The Naroda project started with just six people, three of them in their thirties and two still in their twenties. Dhirubhai was the troubleshooter of the team, its conceptualiser, visualiser, leader, planner, project manager, operations coordinator, cheer person, gadfly, pincushion, hunter master, all in one. He flew in and back from Ahmedabad to Mumbai every weekend, checking the progress of the project and fixing the more troublesome nitty-gritties.

The other five included Raminkbhai (eldest brother of Dhirubhai), who was the project-in-charge; R K Sen Gupta, a textile engineer who had studied in Germany and who had erected a similar factory in Colombo before Dhirubhai invited him on the team; Kishore Doshi, a science graduate just out of college; two raw hands for odd jobs, and a driver for the only car the team had for running about for dozens of permissions required from different government departments.

Dhirubhai put the team together in March 1966, showed the four barren plots allotted to Reliance and set 1 September 1966 as the target date for starting production. "No way," said Sen Gupta who was the only one with the experience of having set up a factory like that.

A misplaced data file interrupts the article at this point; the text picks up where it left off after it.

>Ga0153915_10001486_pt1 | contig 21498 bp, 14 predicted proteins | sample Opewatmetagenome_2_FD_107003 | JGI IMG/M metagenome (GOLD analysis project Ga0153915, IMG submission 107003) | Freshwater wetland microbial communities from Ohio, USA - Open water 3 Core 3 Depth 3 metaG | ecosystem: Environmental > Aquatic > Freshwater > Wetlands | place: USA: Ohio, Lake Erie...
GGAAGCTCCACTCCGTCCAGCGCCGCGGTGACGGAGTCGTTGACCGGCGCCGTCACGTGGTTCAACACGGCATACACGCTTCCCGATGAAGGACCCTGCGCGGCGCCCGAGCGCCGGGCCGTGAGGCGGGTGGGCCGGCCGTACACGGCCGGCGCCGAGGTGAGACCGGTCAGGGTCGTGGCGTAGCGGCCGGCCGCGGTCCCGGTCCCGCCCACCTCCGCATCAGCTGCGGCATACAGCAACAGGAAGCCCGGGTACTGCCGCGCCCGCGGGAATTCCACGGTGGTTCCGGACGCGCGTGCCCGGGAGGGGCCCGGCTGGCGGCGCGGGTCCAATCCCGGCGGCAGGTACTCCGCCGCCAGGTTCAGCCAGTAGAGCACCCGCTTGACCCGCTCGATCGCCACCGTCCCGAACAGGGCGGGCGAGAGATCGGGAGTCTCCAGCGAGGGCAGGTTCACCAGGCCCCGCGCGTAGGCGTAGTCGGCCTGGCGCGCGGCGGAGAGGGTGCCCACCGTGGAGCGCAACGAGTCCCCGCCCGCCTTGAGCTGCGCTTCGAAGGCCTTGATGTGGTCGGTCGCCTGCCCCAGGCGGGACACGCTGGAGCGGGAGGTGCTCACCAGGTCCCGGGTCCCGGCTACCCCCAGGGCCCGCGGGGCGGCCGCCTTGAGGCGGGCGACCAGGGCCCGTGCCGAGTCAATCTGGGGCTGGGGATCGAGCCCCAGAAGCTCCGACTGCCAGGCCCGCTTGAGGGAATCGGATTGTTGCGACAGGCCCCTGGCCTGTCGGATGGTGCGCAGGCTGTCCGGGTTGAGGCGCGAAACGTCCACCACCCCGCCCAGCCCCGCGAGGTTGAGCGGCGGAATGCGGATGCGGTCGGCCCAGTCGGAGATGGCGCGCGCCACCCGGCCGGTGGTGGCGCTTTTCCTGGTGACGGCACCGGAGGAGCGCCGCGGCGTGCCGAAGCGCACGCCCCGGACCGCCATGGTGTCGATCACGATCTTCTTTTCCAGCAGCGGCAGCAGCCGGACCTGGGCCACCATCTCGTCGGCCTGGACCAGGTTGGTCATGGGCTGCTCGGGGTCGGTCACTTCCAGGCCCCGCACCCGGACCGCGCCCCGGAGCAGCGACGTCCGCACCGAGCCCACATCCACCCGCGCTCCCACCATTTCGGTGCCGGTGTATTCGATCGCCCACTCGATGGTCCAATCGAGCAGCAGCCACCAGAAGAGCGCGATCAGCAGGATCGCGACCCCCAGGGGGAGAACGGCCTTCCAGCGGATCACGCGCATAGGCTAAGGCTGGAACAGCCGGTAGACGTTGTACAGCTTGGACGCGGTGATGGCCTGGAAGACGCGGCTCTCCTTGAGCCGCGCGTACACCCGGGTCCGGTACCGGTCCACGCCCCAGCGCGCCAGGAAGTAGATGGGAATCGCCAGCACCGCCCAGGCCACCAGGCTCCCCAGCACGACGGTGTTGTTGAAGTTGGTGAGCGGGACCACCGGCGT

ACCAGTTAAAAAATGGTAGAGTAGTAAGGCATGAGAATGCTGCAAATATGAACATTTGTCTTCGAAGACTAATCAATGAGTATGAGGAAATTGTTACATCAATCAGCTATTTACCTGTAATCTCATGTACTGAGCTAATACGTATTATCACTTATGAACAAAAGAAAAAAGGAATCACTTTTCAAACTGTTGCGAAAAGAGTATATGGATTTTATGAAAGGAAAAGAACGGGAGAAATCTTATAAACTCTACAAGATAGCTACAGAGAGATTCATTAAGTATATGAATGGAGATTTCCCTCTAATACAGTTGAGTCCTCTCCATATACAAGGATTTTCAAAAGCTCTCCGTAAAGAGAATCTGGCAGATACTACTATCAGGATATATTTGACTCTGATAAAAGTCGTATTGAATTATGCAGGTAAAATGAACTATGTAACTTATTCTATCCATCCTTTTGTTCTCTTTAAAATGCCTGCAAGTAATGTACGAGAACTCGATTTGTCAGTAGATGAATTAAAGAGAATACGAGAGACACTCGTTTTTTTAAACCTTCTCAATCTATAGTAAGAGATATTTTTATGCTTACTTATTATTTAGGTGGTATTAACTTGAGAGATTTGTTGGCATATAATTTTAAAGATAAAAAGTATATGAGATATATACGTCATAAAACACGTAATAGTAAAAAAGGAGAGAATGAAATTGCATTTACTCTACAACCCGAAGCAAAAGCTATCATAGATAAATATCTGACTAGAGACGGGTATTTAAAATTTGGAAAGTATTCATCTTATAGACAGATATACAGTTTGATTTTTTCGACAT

"So find the way, make the way, and do it," growled Dhirubhai and asked, "Tell me why you think we can't do it?"

"Simply because we haven't even decided what machines to buy and how many, and from where!"

"Then come to Bombay on the weekend and let us decide," said Dhirubhai.

At the RCC office, which had now been shifted to Dhobi Talao, Dhirubhai told Sen Gupta to suggest what machines to buy. "That depends on what you want to do, how quick and with how much funds," he said.